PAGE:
Jury Nullification Essay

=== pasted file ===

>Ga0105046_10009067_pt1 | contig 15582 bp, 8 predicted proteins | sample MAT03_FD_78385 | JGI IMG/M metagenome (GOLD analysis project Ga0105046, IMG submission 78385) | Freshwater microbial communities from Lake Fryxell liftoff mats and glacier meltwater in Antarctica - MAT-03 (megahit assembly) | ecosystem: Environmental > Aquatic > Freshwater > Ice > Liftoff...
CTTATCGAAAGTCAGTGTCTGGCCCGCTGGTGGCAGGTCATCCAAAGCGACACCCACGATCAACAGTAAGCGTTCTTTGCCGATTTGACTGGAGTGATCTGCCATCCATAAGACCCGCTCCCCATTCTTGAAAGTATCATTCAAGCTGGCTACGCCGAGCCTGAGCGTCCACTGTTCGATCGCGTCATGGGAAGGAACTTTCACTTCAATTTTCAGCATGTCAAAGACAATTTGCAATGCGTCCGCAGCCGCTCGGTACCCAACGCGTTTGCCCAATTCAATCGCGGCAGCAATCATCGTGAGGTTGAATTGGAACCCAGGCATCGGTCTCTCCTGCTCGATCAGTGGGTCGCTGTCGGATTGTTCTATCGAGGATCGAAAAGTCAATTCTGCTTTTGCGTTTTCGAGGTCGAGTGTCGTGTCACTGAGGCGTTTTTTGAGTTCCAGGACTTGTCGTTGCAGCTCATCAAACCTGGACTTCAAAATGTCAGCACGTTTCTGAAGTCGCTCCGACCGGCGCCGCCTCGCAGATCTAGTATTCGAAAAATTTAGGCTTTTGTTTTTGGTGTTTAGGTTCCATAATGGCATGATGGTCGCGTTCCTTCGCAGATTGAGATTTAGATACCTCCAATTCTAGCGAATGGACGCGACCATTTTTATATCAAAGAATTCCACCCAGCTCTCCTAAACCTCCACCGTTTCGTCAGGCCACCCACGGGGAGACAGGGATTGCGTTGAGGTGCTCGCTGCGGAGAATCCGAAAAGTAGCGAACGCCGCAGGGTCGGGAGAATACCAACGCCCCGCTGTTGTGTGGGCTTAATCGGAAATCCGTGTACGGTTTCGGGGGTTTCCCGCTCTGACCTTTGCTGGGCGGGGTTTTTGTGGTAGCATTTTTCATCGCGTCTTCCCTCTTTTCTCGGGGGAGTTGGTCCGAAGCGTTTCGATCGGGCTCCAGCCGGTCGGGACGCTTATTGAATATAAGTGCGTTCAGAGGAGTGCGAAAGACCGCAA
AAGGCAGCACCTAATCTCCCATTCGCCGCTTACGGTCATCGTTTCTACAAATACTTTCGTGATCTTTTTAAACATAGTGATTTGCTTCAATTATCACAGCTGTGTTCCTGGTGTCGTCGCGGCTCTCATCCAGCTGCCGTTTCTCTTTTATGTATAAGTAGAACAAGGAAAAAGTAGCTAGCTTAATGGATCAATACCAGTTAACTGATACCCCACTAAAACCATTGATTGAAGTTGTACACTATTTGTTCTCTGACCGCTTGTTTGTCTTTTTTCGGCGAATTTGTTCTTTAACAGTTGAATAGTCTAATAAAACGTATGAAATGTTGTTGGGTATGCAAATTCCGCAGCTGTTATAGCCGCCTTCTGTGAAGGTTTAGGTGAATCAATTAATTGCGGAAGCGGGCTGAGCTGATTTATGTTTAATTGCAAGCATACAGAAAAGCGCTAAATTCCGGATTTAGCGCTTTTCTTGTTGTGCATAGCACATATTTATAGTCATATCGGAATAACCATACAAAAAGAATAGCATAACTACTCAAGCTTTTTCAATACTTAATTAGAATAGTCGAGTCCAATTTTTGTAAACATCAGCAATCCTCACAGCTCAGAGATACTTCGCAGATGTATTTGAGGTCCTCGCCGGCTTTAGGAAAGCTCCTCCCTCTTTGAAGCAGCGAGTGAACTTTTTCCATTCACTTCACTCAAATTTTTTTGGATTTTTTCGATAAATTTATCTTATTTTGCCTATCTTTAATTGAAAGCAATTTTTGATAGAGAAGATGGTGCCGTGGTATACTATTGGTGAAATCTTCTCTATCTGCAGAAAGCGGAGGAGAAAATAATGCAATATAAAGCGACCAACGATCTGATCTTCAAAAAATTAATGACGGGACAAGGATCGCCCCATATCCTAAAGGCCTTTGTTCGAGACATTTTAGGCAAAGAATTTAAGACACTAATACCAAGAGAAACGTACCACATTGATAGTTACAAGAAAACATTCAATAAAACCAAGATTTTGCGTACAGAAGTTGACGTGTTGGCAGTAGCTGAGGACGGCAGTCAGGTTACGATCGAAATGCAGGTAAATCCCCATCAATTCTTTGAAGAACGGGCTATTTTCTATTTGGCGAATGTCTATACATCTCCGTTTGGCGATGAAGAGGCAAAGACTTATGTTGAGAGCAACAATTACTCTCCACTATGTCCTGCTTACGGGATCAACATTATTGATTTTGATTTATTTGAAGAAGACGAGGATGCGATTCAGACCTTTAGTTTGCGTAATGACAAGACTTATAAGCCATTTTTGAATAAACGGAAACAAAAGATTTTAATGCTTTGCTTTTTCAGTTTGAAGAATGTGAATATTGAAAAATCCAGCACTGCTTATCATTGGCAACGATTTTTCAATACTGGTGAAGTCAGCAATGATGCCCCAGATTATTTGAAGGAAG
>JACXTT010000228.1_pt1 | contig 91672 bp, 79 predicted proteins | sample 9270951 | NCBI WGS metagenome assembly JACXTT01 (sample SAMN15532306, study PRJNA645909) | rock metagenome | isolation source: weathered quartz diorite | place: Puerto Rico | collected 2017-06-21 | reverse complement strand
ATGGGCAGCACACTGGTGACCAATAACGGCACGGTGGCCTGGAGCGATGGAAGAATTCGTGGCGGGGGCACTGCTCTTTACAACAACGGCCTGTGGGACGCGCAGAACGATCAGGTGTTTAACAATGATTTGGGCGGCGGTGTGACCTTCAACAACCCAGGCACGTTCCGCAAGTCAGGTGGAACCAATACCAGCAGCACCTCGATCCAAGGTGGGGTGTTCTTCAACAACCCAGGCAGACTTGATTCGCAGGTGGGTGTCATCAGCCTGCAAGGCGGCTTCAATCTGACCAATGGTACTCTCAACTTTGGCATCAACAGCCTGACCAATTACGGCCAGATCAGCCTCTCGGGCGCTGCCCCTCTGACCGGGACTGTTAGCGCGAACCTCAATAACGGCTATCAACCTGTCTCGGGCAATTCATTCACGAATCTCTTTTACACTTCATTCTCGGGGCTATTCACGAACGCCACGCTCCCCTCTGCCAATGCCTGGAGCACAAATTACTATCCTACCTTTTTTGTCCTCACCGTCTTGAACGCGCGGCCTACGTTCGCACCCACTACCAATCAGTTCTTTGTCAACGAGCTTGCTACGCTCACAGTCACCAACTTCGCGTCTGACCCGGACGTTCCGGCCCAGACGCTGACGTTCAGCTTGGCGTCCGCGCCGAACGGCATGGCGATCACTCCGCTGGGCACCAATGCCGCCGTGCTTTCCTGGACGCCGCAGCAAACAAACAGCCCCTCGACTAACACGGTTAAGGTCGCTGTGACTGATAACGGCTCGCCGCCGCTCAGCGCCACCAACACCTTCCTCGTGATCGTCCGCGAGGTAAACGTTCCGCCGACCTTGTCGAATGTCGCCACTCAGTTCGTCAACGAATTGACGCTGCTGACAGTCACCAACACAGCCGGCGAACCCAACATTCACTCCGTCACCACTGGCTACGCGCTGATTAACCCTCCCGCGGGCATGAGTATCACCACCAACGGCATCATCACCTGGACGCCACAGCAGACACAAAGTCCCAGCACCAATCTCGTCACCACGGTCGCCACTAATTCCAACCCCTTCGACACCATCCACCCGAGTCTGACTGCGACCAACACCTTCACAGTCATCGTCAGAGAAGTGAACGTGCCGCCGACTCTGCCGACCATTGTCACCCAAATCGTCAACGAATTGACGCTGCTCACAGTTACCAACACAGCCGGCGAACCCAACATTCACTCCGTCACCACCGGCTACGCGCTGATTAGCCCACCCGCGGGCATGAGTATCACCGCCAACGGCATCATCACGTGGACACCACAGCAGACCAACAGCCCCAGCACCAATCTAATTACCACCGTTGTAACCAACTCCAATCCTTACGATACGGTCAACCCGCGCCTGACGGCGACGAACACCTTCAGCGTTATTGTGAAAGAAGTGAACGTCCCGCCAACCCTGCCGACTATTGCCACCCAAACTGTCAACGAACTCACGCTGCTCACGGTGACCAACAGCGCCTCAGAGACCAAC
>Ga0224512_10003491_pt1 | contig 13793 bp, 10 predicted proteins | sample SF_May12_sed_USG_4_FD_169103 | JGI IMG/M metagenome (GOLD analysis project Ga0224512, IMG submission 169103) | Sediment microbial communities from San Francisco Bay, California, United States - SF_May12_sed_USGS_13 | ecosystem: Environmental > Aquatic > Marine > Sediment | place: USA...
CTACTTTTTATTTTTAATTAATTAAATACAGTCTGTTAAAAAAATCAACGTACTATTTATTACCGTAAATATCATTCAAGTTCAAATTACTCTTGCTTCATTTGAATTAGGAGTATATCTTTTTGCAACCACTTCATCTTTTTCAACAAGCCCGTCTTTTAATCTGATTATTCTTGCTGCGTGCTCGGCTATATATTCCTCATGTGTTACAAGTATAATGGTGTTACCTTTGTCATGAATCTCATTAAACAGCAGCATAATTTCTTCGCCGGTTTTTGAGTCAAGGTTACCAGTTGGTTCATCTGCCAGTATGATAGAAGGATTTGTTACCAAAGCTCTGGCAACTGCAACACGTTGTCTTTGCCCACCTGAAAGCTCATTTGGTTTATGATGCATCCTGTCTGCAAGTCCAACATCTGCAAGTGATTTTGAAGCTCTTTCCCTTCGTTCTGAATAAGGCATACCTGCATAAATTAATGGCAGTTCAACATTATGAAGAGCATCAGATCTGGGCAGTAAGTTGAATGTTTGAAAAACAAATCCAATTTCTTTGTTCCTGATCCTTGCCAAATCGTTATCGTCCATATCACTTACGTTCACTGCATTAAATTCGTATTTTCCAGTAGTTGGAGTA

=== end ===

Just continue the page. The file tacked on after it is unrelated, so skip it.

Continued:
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Jury Nullification For many years the question of whether jury nullification should be allowed has been debated. Some believe that it is a great decision that juries can make to regulate the influence of legislature. For others they think that jury nullification should not be allowed and it gives too much power to the jury to the point where they can ignore laws. There is a small minority of people that think jury nullification should be allowed but have some sort of boundary or rules that could be put in place, such as the jury explaining why they believe the law is unjust. Ultimately, the facts and arguments should be examined on both sides so that a decision can be made on whether to keep jury nullification the same or whether it is in the nation’s best interest to change it by either limiting it in some way or abolishing it completely. Jury nullification defined in the legal dictionary, is the acquitting of a defendant by a jury in disregard of the judge's instructions and contrary to the jury's findings of fact. In simpler terms it is when a jury refuses to convict a defendant because the law is being unfair. It is a very rare situation when a jury nullifies itself. It is said to happen in about three or four percent of criminal cases that go to trial. In the past, jury nullification has been active since the colonial times, when jurors nullified many important trials where they felt that the laws were unjust. Jury nullification was also quite popular in the times of the civil war when juries felt that they did not want to prosecute people for not following the strict laws about African Americans. Up until the mid-19th century no one ever seemed to question the authority of juries. When the courts first started to object to jury nullification, judges tried to make the jurors listen only to their instructions. They also forbid lawyers from arguing about laws

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